As we have been looking at “Ten Steps to Spirituality,” one particular verse merits a bit more attention from us. How are we to understand this verse which says, “For it is for this we labor and strive, because we have fixed our hope on the living God, who is the Savior of all men, especially of believers.”
If taken in a literal sense, if God is “the Savior of all men,” then universalism seems to be taught here. But that would contradict all the other Pauline passages which teach that some will be eternally lost.
Another possibility is that “Savior of all men” is meant in a broad sense, but that He is the Savior of believers in a more particular and special sense. Some Arminian believers suggest that the text is teaching that Christ has paid the penalty for sin for every human being, that He is the potential Savior for those who believe.
One writer suggests that the word “all” has several nuances, depending on the context and usage. How did the Apostle use the term “all” (pas in Greek)? James White says that sometimes “all” means “many,” but “many” never means “all.” “All” denotes “all types” or “all kinds.” Paul writes in I Timothy 6:10 that money is the “root of all (pas) evil.” Is that really true? Was money the motivator in the Garden of Eden? Is money always the cause of murder? Do people commit adultery because they love money so much? Most modern translations render I Timothy 6:10 as “For the love of money is the root of all kinds of evil.”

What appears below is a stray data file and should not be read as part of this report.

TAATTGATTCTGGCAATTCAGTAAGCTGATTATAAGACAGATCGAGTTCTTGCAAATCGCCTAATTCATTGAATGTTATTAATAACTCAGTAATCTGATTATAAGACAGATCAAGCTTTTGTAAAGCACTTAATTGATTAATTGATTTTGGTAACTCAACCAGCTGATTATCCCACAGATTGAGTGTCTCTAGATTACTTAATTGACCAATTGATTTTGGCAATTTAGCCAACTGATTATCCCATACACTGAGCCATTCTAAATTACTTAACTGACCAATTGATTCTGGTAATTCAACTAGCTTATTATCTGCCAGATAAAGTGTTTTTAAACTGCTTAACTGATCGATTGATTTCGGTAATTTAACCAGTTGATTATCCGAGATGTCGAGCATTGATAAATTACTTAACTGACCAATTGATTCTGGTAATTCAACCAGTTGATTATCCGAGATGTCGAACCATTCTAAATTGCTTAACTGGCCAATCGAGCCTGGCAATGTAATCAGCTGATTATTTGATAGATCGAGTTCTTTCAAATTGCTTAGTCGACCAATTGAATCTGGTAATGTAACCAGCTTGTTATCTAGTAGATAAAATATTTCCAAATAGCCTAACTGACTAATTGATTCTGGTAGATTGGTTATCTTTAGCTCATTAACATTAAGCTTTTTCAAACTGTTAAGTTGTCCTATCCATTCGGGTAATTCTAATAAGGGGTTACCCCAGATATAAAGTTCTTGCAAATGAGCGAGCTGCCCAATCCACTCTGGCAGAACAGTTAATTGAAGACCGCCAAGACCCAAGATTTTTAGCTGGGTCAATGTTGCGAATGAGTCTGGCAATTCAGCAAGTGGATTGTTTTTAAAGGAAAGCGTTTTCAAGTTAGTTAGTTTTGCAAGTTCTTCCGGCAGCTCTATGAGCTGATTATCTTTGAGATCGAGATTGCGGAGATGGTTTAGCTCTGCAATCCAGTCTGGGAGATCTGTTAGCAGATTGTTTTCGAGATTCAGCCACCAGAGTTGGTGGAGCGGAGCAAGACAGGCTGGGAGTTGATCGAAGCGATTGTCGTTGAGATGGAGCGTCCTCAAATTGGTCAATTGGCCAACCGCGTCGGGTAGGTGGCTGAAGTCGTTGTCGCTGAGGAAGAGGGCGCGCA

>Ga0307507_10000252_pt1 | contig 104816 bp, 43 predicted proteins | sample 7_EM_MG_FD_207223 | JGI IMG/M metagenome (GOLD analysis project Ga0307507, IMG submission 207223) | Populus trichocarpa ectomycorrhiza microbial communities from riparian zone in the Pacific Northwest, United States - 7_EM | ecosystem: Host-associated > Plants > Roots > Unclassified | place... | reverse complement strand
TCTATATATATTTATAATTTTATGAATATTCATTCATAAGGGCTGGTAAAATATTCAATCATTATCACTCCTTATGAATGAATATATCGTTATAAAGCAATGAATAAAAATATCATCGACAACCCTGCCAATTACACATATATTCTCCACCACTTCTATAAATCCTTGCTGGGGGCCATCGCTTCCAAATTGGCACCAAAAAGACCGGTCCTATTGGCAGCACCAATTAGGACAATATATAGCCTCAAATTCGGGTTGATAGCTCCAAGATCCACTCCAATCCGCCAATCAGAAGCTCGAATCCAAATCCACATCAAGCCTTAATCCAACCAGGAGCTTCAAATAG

The Apostle Paul had a specific ministry to the Gentiles, so perhaps the idea here is that He is the Savior to more than the Jews. He is the Savior of all men of every ethnic and cultural background [who believe]. Revelation 7:9 speaks of there being those whom God has redeemed from “every kindred, tribe, tongue, and race” before the Throne. Some would argue that Paul’s use of the word “world” may have the same meaning in some passages, that is, not everyone without exception, but the whole world of humans without distinction.
Our verse reads: “For it is for this we labor and strive, because we have fixed our hope on the living God, who is the Savior of all men, especially of believers.” Let’s think about that term “especially.” The Greek word malista has the idea of “chiefly” or “most of all.” One translation suggests that Paul is saying that Jesus is the Savior of a specific subset of “all humanity”, that is, He’s the Savior of “believers.”
So,as one writer puts it, the text is saying: “We have fixed our hope on the living God, who is the Savior of all types of men (as opposed to Israelites exclusively), that is (or, particularly) those who believe.”
Christ is the Savior to all — to uncircumcised Gentiles and every type of human on the planet. His salvation is fully effective only to those who believe have faith in Christ’s finished work.
Paul also says in I Timothy 2, “For there is one God, and one mediator also between God and men, the man Christ Jesus, who gave Himself as a ransom for all, the testimony given at the proper time. For this I was appointed a preacher and an apostle (I am telling the truth, I am not lying) as a teacher of the Gentiles in faith and truth. Therefore I want the men in every place to pray, lifting up holy hands, without wrath and dissension.” (I Timothy 2:5-8).
Thank God for His Son, the Savior of all who believe!
[Thanks to Jim McClarty and his work found at: http://www.salvationbygrace.org/uc/sub/qaprint.aspx?qa=114&local=11a for some of this material.]